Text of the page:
Use sunscreen before you walk out the door and always carry a wide brimmed hat in your car or your bag. The wide brimmed hat should be tightly woven so no big gaps or holes in your hat. These two items will be a blessing. Sunscreen should be in a lotion or cream form not a spray or aerosol. Aerosol particles can get into the air you breath and cause issues over time. Take it a step further and wear sun protective clothing when doing any outdoor activities or sports. I like the Coolibar brand and they have fashionable clothing and feel cool on the skin in hot weather.


Start an anti-inflammatory diet so basically a plant based diet. I have to say I have switched to a plant based diet during the week and then on the weekends maybe chicken or a bite of tri tip. What a difference!. No more aches and pains and definitely less facial flushing and redness. Getting enough sleep and exercise will affect your mood, rosacea, and overall health.

I’m not going to get into the ins and outs of a plant based diet, and proper sleep and exercise, that is something you can google and discuss with your primary care physician. I will say it starts with you taking the first steps to a better you. Nobody is going to do it for you. As with all things worthwhile, it takes time, patience and perseverance. Remember, nothing happens overnight.


No matter how mild or severe your symptoms are, seek out the help of a dermatologist. Dermatologists treat rosacea daily and are up to date on the most helpful treatments, therapy, topicals, and laser treatments. You will need your treatment to be tailored to your specific needs and that’s where your dermatologist plays a key role, organizing your treatment regime. Remember Rosacea is very individual and symptoms can vary from patient to patient. A dermatologist may start with topicals and prescribe oral medications for acne rosacea ( bumps,pimples) and facial flushing.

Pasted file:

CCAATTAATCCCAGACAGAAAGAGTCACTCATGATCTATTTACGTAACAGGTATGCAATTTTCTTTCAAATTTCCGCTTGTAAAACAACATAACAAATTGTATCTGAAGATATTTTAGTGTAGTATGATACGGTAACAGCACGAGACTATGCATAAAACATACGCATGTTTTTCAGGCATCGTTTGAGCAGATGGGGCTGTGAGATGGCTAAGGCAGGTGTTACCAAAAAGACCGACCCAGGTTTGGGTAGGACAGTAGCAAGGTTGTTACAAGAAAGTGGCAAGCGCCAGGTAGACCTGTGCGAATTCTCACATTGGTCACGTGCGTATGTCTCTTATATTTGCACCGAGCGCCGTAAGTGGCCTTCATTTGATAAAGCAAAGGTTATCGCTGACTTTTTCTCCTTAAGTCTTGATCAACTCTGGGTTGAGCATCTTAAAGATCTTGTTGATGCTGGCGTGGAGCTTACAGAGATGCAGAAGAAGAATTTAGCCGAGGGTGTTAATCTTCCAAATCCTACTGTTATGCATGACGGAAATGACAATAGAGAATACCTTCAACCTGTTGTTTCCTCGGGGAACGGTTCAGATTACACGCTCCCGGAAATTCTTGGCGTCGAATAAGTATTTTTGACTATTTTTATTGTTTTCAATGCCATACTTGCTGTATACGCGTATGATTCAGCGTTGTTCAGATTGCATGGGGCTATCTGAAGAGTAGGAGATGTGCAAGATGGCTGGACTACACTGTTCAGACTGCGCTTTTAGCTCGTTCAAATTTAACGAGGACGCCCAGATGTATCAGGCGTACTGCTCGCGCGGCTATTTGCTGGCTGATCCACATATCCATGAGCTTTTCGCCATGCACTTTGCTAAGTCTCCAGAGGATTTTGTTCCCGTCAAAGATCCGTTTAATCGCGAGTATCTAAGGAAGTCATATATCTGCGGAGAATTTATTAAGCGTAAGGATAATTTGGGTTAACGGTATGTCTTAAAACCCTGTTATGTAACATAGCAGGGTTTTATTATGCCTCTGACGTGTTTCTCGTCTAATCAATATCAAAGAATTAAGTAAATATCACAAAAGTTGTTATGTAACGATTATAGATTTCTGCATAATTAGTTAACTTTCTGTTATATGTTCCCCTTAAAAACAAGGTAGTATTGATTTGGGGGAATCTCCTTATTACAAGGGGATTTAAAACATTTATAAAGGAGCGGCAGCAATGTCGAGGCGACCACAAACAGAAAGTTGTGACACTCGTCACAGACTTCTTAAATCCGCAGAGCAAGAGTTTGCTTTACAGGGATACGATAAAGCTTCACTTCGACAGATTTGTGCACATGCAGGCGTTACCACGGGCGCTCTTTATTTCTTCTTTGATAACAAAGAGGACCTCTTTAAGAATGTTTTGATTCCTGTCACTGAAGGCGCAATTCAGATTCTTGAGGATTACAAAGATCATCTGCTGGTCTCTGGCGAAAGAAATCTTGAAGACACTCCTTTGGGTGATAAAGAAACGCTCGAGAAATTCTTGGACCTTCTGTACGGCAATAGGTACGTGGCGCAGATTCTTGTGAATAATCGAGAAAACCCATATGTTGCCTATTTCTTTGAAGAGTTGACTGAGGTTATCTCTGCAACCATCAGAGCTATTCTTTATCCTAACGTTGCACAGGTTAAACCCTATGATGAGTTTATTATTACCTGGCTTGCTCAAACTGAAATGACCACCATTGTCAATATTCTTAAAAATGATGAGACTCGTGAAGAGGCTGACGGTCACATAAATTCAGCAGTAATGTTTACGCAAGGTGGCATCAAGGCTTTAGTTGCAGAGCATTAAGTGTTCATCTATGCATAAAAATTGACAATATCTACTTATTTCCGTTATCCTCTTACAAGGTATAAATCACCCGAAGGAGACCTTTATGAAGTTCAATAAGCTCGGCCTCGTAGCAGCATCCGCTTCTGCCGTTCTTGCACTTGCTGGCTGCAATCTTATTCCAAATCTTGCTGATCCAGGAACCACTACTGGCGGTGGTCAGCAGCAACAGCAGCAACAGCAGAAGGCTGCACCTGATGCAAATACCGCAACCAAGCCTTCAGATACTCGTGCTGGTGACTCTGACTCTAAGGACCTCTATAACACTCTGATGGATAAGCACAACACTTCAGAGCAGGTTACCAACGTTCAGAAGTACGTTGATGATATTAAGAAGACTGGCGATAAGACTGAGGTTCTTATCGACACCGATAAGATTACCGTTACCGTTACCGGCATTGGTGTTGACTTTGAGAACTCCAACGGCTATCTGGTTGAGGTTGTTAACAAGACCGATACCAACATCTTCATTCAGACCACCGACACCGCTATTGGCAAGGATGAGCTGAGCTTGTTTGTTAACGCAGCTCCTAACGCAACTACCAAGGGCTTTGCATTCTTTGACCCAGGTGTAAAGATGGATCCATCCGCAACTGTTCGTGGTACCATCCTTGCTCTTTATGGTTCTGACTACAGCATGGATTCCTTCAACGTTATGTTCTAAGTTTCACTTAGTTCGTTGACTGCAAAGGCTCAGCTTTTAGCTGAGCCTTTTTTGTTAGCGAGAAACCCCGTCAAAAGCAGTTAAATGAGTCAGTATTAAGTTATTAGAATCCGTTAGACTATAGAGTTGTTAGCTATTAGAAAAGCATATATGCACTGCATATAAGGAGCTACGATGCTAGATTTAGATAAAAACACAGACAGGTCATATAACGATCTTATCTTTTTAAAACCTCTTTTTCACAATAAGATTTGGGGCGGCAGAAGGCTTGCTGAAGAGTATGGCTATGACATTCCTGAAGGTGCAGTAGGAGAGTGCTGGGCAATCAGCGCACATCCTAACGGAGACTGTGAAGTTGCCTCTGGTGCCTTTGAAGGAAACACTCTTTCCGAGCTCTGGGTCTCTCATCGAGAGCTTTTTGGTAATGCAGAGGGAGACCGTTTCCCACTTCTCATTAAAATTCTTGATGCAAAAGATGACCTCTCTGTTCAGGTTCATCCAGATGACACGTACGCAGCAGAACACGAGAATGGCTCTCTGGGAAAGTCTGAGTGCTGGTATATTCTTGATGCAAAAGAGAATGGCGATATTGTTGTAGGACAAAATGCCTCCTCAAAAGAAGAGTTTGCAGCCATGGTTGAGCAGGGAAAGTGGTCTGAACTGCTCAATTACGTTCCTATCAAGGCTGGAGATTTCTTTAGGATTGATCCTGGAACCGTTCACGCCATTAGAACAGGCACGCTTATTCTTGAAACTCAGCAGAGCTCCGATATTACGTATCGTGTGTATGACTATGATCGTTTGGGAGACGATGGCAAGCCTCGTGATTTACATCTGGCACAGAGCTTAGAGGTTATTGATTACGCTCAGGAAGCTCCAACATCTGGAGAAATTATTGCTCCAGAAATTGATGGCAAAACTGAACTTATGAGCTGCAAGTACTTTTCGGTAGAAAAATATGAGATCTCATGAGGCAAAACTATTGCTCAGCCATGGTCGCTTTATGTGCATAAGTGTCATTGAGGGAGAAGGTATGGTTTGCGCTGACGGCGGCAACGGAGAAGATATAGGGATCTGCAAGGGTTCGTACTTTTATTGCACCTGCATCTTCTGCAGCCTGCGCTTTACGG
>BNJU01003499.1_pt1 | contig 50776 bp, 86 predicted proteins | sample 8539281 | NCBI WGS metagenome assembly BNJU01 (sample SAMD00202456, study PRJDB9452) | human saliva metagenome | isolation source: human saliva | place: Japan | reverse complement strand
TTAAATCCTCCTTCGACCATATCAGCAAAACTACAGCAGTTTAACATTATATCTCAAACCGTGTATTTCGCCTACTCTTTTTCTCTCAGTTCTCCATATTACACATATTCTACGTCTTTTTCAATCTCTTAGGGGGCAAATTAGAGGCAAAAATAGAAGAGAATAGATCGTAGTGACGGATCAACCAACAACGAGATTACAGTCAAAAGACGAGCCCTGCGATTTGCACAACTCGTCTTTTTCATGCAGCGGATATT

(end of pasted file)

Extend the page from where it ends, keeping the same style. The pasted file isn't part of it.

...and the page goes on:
When fitting, vascular laser treatments may be used to remove visible blood vessels, and reduce redness. I have been treating patients for about 18 years with laser treatments and they work well and rejuvenate the skin in the process. How it specifically works is the laser emits a wavelength of light that targets hemoglobin (tiny vessels under the skin) the heat causes the vessel to break up. Bye bye broken vessels! It may take more than one treatment depending on the severity and treatments will probably be ongoing. There is no one and done. Rosacea is lifelong and management is key. In severe cases, a CO2 laser may be initiated to remove undesirable tissue and reshape the nose, as in rhinophyma.

I will make a suggestion. When choosing a Dermatology office make sure that office is equipped with the latest technology to help your rosacea needs. At our office we are armed with three different laser systems: Fractionated CO2 resurfacing system, Candela’s Nordly’s multi platform system (IPL/1064 Nd yag/ LHR/ frax 1550/frax 1940) and 532 nm iridex. We can treat up to skin type 5 for specific skin conditions. Just as a rule of thumb, the darker the skin the darker the eyes the harder it is to treat for fear of post inflammatory hyperpigmentation. Skin types 4-6 are always going to be a more conservative treatment regime.

All these lasers come with a big responsibility. Make sure your technician (nurse, PA, MD. etc. ) is certified on these laser systems and has completed a laser safety officer course (LSO) I took Patti Owens course, physics and safety core of knowledge, laser/intense light generation and characteristics, hazards and risks from equipment and laser/ipl beams, laser & intense light source radiation tissue interaction, and relevant legislation and safety standards., or LIA (Laser Institute of America) are good sources, if you are interested. As always, patient safety is number one!!!

Remember to consult with a board certified dermatologist for all your rosacea questions, needs and treatments.

My sources

  • Dermatology Times, Jan 17,2022, “Answers to your patients questions on skin care”.
  • Dermatology Times, May 25, 2021. “ OTC Skin Care Products Enhance Rosacea Therapy”.
  • National Rosacea Society
  • The Dermatologist, December, 2017, “Updated Rosacea Classification Pathophysiology System”.